Four figures are depicted in the painting, each holding hands while they dance in a circle during the early hours of the morning. On the right side of the piece, Father Time plays a lyre. Two putti play with an hourglass and blow bubbles, representing the brevity of life. In the clouds above the dancers is Aurora, the goddess of dawn. She soars in front of a chariot guided by the sun-god Apollo, who is holding a ring representing the Zodiac. The Hours follow the chariot.
While the meaning of all the figures are not definitively known, seventeenth century Italian painter and artist biographer Gian Pietro Bellori suggested Rospigliosi dictated the artwork's elements. He also suggested that the four dancers represent Poverty, Labour, Riches, and Pleasure. Poverty is the bare-footed male figure at the back of the circle, with labour shown as a muscular woman to his right. Wealth looks with disdain at labour and is dressed in golden garments, while Pleasure smirks at the viewer. The dancers may represent the cycle of life, with pleasure eventually leading back to poverty. Others have suggested that they represent the four seasons.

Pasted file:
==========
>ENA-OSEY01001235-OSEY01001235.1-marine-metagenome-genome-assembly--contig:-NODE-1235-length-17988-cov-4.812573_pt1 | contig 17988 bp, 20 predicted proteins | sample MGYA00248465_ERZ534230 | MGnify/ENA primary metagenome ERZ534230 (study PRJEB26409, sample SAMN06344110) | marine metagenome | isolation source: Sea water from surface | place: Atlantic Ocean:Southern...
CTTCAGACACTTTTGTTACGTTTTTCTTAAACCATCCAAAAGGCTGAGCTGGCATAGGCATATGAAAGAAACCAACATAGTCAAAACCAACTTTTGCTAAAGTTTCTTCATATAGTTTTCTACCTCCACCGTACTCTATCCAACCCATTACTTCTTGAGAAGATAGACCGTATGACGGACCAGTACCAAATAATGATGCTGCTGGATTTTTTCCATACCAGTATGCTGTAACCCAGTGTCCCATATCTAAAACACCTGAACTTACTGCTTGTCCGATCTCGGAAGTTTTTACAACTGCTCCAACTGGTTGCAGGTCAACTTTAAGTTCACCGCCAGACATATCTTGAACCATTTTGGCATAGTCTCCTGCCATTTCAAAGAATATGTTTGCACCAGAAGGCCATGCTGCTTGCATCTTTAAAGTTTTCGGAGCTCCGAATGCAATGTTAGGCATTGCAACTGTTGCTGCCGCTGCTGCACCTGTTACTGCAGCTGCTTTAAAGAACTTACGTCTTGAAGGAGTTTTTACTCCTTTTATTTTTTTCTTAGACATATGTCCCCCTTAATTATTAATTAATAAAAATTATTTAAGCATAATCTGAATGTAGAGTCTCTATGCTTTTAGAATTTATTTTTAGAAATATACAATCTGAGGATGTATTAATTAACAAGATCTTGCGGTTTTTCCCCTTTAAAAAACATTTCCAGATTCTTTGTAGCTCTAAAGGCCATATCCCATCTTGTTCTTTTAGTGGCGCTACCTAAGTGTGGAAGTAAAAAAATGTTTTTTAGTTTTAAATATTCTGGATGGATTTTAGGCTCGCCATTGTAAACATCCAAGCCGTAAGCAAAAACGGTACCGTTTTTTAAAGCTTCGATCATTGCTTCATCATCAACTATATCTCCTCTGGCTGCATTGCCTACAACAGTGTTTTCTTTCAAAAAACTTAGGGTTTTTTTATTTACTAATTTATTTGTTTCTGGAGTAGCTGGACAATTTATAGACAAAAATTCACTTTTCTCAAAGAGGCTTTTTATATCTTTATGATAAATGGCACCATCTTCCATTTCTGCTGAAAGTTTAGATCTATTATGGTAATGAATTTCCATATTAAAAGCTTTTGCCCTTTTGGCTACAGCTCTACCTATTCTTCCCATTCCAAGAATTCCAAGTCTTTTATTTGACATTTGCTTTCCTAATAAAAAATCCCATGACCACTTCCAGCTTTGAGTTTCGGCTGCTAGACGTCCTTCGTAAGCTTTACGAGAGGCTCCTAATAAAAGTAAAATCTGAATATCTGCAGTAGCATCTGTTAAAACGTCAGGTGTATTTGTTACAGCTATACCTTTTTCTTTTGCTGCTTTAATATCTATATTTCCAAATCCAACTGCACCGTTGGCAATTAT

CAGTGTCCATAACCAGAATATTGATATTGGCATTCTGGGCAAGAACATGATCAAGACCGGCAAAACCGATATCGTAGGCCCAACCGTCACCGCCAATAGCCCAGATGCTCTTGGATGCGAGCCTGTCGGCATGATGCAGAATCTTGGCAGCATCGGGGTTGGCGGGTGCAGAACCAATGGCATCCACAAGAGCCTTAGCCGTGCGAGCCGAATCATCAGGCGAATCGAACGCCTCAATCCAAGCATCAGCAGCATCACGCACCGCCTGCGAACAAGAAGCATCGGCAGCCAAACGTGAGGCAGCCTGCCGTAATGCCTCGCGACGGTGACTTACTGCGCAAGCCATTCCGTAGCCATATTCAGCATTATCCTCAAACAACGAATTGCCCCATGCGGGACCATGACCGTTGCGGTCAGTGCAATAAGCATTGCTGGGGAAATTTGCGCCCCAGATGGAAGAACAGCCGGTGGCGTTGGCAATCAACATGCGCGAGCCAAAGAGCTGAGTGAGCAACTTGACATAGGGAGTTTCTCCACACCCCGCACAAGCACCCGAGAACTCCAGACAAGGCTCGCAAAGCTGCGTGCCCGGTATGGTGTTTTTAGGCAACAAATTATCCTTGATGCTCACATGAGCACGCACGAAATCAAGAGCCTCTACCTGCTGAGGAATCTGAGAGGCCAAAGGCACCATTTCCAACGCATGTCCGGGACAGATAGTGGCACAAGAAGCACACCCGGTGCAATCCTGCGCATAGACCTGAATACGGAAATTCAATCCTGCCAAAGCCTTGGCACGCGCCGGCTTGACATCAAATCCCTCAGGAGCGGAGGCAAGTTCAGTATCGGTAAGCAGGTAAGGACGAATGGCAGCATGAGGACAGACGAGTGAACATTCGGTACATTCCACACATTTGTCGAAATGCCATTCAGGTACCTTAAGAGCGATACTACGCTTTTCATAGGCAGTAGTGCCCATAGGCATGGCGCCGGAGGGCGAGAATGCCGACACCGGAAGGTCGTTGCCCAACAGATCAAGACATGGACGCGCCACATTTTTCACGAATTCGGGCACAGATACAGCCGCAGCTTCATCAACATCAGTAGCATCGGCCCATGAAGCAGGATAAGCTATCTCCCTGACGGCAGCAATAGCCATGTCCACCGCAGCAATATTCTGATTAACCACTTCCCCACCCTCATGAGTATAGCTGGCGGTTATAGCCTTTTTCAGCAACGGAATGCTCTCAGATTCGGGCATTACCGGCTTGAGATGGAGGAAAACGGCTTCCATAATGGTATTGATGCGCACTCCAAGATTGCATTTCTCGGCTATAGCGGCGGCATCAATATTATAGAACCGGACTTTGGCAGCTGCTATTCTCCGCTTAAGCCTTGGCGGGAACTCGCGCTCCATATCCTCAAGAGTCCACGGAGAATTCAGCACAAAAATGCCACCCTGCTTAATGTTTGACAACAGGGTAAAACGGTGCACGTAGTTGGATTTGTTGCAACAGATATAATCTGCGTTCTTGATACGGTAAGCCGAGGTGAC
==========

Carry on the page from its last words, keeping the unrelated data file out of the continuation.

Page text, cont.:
A Dance to the Music of Time was originally inspired by Boitet de Frauville's Les Dionysiaques. It also illustrates the seasons and the passing of time. As Poussin created his work, the theme evolved into a greater focus on fortune and the cycle of life. The painting was created during a time of transition for Poussin, between his early work and a more mature period. It features the bright palette and warmth that dominated his early work during the late 1620s and early 1630s. At the same time, the painting has a more classical feel of Poussin's later work. For example, the movement and positions of the dancers are influenced by ancient Greek and Roman poses.
The painting is part of the Wallace Collection in London. Previously it was held with the Rospigliosi family until it was passed on to the Joseph Fesch collection in 1806. In 1845, Richard Seymour-Conway, the Fourth Marquess of Hertford, purchased the painting. His son, Sir Richard Wallace, inherited the painting. Poussin also made drawings of many of his paintings to prepare, including A Dance to the Music of Time. The only known drawing for this masterpiece is found in storage at the Scottish National Gallery of Art.